- Consideration for health and safety
- Consideration for noise
Air conditioning is very essential in the computer room where main frames are housed or some minicomputers together with their associated peripherals. Most devices however, usually contain their own environmental controls that are automatic for example fans, filters and sealed units.
Air conditioning is done to enable control the following:
- Temperature – for equipment should be between 18°C and 24°
- Humidity – this helps to avoid moisture precipitation and build up of electrostatic Recommended humility should be 45% – 55%.
- Dust control – disk media require high level of cleanliness. Processors with highly packed electronics require high levels of cleanliness. To help keep high level of cleanliness, the lab should have positive pressure, air lock and sticking nuts on the floors.
Dimensions of the Lab
The size of the computer room should take into account the following:
- Requirements specified by the equipment supplier
- Operating conditions and
- The need for future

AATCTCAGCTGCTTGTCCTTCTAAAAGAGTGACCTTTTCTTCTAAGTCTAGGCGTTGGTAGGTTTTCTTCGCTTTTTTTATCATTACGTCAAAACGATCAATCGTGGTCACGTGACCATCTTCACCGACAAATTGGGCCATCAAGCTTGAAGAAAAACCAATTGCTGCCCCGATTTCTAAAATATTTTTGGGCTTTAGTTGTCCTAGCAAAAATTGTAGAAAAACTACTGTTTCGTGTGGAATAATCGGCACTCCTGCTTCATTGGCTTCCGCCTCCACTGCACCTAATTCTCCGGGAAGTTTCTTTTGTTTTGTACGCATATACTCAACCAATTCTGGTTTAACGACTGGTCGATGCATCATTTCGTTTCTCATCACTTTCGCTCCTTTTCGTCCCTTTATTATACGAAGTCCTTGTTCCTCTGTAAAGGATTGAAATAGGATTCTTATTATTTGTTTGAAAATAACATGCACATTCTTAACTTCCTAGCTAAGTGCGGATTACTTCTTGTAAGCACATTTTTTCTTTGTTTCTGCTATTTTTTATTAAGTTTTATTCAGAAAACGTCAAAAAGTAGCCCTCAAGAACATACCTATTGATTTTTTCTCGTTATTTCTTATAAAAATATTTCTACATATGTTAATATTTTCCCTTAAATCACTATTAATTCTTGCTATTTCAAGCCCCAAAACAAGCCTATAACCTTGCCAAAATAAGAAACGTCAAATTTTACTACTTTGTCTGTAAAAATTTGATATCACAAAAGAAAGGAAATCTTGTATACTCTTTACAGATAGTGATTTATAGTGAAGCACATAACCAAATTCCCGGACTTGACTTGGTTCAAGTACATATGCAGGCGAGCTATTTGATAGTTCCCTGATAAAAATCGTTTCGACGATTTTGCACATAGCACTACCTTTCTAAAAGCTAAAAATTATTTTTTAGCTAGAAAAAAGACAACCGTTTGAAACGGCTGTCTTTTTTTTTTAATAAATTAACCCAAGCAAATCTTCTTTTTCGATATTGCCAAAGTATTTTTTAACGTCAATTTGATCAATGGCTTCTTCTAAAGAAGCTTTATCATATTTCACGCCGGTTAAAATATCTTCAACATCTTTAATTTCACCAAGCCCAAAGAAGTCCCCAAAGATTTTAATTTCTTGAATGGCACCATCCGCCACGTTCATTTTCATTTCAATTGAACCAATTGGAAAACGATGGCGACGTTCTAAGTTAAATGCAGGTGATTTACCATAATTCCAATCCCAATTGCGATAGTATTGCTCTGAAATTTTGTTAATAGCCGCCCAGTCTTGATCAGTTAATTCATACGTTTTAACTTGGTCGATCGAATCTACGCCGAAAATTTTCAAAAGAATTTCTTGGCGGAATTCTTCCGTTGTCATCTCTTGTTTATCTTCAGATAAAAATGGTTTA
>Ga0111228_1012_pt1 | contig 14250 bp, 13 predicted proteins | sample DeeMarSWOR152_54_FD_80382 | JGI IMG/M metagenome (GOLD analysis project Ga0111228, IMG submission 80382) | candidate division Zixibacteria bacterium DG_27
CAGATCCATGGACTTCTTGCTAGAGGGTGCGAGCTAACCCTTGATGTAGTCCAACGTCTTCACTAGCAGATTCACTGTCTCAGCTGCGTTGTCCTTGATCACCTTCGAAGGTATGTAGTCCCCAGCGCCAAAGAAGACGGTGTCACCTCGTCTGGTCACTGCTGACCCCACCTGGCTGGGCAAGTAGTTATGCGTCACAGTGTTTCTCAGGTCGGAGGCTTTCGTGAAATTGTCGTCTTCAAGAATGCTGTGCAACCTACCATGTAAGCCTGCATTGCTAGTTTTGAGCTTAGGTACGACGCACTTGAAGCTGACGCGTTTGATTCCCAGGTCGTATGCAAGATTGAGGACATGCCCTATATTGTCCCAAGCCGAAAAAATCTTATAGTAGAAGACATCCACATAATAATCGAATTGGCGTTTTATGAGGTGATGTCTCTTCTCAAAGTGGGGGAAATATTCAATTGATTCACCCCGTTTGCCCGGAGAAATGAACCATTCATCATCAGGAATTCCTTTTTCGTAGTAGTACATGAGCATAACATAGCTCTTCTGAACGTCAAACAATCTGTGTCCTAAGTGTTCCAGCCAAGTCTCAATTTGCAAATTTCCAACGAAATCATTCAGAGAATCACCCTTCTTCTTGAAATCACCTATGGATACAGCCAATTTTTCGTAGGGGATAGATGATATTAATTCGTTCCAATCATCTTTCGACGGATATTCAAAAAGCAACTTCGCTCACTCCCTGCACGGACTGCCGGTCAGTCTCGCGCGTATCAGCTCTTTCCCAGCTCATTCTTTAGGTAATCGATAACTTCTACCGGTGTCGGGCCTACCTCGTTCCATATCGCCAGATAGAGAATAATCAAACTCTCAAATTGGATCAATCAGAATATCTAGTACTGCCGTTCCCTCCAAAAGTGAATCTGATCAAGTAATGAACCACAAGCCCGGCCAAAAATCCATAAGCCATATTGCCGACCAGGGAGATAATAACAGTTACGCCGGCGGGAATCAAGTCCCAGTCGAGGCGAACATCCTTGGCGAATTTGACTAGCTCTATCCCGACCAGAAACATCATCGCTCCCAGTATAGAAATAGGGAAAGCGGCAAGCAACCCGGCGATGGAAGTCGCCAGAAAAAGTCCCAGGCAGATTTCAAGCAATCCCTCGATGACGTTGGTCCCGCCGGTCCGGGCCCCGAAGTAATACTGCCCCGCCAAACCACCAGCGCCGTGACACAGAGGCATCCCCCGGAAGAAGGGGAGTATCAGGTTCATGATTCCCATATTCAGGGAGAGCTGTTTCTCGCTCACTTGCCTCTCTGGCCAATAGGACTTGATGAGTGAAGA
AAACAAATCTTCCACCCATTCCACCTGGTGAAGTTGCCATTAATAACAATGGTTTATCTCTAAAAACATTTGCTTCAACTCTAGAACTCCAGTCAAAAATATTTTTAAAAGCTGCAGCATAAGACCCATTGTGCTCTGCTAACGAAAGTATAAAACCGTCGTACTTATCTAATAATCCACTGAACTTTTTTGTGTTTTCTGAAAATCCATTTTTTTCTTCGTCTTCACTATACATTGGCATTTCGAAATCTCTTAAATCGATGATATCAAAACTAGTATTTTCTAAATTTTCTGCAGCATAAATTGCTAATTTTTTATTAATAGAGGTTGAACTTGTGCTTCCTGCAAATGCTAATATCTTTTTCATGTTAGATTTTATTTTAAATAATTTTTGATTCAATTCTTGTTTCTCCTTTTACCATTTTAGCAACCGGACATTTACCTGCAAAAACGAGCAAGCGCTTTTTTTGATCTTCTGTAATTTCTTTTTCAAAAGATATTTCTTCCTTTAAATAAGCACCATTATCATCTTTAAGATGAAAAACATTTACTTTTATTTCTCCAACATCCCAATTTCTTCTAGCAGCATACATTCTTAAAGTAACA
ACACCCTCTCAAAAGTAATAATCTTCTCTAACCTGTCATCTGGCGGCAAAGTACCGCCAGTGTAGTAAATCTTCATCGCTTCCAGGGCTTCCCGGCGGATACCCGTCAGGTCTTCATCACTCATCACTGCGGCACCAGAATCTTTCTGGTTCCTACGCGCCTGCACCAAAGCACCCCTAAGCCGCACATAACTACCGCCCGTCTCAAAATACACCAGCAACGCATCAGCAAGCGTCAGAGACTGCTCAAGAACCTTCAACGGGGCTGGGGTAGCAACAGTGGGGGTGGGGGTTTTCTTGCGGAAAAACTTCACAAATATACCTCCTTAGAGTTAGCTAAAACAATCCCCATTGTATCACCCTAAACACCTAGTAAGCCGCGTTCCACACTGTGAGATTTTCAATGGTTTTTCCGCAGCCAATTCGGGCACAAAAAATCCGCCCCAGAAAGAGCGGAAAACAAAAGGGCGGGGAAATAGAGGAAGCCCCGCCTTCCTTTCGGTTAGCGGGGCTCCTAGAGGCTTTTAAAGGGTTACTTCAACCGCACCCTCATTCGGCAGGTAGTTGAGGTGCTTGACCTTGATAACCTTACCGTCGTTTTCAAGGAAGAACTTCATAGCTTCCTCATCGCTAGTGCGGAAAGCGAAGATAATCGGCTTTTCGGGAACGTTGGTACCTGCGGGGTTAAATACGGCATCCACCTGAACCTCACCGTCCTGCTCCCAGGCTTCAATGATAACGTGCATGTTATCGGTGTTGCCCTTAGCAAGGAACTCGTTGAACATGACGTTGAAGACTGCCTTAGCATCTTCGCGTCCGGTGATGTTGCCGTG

The height should be enough to provide for false floors and ceiling to help spread equipment loads provide safe cable paths and air ducts.
While installing equipment in the lab, there must be a provision for a through route, which is also important for emergency exit. Only for security purposes should such a route be closed.
Corridors of the lab must be high enough with double doors and floors, stairs or lifts must be strong enough t bear the load of equipment. It is often recommended that ground floor should be used but this again has many security risks.
Reception should always be spacious enough to allow for storage of trolleys (used for moving equipment around the lab).
Design of the sitting equipment should always be such that it ensures the workflow of the operator and minimizes the walking distance from one equipment to another. This means for example that the location of a stand-alone computer and the printer should be close enough to ease the work!
Health and Safety
For the sake of health and safety of the staff and equipment, the following should be observed:
There should be a provision for large lighting so as to avoid minimized reflections and glare. A further provision should be for emergency lighting.
Fire alarms in the lab must be very clear (audible) and visible from any angle you are placed. This will allow for quick action and reaction in the event of a fire break out.
To avoid noise in the lab, telephone lines should be strategically placed with visible indicators for quick response.
4. Physical security
- Only authorized personnel should be allowed into the computer room.
- The lab should not have any outside walls to keep off
- The lab should have small windows’ provision for ventilation.